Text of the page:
We’ve covered this many times: bilingualism confers many advantages to students. They generally perform better at school and demonstrate improved executive function, memory, and cognitive flexibility, among others. It also makes people more open-minded and offers a variety of new worldviews – a valuable asset in an increasingly globalised and multicultural world.
In each language that they know, a bilingual child may not know as many words compared to a monolingual native. However, this is because they learn according to need – they might know the right words for something in the language they use at school, while in their language at home, they have a different vocabulary available to them. This means that they have an equal vocabulary as their monolingual peers, but this vocabulary may be dispatched between two languages
Mental cross-translation between two languages is a common occurrence early on when one is just starting to learn a second language. This happens mostly when the first language is consolidated, i.e. by children aged 10 and more. However, as proficiency grows in the second language, speakers start to speak naturally without translation.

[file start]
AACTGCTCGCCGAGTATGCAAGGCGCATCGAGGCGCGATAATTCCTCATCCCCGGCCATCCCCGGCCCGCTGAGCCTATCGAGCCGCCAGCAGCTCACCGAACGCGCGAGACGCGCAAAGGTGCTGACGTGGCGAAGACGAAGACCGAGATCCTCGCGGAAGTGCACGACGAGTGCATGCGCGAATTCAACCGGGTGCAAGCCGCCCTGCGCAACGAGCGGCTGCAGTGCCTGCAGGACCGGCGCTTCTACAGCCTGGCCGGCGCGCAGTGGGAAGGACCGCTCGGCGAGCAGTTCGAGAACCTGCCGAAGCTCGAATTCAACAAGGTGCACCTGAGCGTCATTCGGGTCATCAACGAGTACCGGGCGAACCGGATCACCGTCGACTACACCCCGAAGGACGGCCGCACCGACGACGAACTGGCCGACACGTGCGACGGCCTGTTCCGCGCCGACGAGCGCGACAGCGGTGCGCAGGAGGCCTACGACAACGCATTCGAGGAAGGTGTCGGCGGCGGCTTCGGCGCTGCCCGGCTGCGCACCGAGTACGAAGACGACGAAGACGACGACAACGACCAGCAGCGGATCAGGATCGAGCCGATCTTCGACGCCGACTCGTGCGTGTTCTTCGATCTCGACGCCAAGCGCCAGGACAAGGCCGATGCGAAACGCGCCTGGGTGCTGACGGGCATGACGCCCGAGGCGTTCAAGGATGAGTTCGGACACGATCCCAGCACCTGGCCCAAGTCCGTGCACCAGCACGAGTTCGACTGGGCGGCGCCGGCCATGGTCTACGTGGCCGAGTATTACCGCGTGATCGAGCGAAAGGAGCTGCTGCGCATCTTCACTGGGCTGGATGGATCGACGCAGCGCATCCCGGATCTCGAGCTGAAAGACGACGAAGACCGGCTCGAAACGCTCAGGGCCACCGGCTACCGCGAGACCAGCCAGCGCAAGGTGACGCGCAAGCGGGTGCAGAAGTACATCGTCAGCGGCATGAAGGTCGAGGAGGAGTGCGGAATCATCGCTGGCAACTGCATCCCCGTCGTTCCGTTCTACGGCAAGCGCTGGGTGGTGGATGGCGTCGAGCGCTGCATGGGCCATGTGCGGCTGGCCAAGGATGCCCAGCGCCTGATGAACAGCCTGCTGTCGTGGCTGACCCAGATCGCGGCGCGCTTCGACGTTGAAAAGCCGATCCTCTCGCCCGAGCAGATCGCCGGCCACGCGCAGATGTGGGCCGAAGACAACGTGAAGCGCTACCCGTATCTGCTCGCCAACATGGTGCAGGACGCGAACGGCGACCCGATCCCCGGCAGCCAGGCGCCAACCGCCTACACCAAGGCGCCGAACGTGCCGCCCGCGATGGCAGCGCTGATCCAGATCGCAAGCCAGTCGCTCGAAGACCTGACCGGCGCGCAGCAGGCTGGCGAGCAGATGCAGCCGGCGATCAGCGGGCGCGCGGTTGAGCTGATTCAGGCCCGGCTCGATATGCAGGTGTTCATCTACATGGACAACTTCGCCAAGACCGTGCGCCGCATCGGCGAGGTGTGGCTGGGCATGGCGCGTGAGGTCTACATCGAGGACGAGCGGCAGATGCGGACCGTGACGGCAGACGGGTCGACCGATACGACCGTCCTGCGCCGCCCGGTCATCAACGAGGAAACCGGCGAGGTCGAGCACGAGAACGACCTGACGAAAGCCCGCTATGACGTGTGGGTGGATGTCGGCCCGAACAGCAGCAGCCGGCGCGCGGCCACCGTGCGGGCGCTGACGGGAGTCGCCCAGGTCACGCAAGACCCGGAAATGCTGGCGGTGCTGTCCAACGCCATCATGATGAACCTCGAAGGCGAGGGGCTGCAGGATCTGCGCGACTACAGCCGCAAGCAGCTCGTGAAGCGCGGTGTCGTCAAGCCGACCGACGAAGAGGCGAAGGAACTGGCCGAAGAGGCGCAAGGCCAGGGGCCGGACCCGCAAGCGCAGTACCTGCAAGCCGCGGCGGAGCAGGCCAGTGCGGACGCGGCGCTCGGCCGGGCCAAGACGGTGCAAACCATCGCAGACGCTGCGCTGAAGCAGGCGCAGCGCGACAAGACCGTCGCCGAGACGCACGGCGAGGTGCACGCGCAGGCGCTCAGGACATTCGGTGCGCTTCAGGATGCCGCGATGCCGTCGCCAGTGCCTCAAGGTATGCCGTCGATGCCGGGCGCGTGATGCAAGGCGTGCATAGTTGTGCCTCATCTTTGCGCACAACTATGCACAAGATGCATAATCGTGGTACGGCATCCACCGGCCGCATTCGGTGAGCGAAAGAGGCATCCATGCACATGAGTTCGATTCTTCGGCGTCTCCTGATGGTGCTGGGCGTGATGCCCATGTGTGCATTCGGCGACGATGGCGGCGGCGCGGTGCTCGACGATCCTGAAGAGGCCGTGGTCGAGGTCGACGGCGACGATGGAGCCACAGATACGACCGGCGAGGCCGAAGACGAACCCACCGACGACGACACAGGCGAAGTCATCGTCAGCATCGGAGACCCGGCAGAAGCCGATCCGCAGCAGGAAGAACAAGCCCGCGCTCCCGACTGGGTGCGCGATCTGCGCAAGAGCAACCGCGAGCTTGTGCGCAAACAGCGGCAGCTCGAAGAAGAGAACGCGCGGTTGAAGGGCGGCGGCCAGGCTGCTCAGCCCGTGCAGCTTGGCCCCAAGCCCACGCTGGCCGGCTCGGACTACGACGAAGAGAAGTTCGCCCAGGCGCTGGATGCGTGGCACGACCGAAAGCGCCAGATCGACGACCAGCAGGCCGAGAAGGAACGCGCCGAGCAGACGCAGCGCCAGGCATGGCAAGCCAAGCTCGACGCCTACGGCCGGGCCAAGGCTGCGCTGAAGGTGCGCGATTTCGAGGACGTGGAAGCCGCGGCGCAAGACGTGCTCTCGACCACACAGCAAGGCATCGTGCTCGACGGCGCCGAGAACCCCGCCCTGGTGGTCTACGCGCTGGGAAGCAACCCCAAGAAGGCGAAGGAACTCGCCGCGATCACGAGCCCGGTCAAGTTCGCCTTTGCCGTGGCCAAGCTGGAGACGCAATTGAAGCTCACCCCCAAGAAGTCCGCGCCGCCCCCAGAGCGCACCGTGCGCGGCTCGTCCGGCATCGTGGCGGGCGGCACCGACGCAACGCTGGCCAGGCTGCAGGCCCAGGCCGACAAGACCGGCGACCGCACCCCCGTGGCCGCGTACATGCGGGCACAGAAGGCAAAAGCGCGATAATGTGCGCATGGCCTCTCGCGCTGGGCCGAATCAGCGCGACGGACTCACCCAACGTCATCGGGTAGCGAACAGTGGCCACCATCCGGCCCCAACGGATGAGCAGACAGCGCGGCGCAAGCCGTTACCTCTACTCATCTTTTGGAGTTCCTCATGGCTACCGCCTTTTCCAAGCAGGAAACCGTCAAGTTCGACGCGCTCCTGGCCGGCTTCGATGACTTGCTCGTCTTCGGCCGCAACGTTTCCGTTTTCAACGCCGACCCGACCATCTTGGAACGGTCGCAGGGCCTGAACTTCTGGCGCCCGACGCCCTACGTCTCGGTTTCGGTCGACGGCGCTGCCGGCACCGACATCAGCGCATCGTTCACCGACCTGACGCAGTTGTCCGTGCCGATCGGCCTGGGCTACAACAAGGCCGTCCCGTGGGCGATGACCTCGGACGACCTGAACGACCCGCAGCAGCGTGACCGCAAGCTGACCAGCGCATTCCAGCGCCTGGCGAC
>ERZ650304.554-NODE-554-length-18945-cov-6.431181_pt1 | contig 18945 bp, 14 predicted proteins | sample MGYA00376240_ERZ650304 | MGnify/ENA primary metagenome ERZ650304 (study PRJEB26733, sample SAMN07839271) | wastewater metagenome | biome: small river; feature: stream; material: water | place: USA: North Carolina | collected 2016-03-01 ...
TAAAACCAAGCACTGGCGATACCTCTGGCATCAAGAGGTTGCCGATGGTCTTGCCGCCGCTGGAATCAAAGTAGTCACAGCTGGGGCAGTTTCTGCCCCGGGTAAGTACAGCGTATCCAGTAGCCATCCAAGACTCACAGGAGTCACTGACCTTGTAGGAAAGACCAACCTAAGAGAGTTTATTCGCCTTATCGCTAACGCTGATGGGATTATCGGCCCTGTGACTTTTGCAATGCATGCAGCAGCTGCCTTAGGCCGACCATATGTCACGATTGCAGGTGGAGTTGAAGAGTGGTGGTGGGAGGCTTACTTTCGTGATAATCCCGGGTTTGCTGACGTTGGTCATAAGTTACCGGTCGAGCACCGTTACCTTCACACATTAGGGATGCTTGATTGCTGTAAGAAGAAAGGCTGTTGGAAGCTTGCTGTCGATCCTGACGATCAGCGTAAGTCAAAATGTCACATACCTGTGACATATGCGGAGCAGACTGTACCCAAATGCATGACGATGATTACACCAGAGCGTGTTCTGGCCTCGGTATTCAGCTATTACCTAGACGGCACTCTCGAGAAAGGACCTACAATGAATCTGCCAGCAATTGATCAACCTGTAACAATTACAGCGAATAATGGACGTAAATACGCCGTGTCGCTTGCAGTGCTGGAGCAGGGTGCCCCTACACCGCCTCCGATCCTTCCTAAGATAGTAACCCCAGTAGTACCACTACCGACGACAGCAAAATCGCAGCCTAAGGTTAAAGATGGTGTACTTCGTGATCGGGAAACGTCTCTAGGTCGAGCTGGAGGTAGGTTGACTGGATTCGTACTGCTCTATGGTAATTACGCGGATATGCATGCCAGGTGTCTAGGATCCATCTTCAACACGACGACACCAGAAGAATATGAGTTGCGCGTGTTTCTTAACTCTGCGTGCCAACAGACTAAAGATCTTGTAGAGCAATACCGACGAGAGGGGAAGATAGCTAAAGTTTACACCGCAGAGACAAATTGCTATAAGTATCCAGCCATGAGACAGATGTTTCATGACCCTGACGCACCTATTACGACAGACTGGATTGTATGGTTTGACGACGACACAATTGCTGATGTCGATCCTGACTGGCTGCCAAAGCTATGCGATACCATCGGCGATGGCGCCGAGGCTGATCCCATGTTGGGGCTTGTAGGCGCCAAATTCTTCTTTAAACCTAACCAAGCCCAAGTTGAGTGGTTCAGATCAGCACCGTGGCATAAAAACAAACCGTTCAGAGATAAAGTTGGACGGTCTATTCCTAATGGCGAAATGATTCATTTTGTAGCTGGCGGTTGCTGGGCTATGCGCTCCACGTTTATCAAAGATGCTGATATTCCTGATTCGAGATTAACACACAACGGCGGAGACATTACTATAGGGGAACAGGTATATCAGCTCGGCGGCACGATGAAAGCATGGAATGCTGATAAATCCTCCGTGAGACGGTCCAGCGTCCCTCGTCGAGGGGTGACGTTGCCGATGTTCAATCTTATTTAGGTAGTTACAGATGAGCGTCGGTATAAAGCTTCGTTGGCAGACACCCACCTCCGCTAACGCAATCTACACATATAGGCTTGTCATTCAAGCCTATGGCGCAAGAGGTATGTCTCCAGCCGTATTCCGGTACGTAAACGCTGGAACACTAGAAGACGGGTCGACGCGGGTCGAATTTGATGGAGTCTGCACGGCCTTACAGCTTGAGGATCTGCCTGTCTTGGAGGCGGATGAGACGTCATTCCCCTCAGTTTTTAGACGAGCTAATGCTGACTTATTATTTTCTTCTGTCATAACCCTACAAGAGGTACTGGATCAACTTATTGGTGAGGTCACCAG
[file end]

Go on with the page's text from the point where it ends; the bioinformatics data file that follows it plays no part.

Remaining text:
One of the most important ways by which children learn anything is by mirroring their parents, and this holds true for language attitudes. If a child can speak the same two languages that their parents speak, then it falls on the parents to reinforce the weaker language at home. Even if the parents do not speak the child’s second language, it’s important that they provide encouragement and support for learning that language, or else the child may become unmotivated to learn it.
We also provided a list of ways on how to encourage bilingualism at home. Goal setting, gentle mistake correction, and systematic, regular exposure to theecond language are some of these methods.
Children are very quick to learn new languages, but also very quick to forget them if they’re not maintained. Like an untrained muscle, an unused or unsupported language may wither away.
Every approach has its own unique advantages and disadvantages. For example, the most popular and easiest to adopt method is the so-called “one person, one language” technique, where the child speaks one language with one person, and another language with the other.
Another technique involves starting with one language from a young age, and then slowly introducing the new language at the age of 4-5. This approach allows a consolidation of the mother tongue, which is then an asset for the learning of additional languages later on.
One of the best ways to learn is to combine home strategies with bilingual education programmes at school. Swiss International School in Dubai’s streams are an excellent solution to bilingual support and maintenance, and offer an array of competent mother tongue speakers who will engage students in their native language.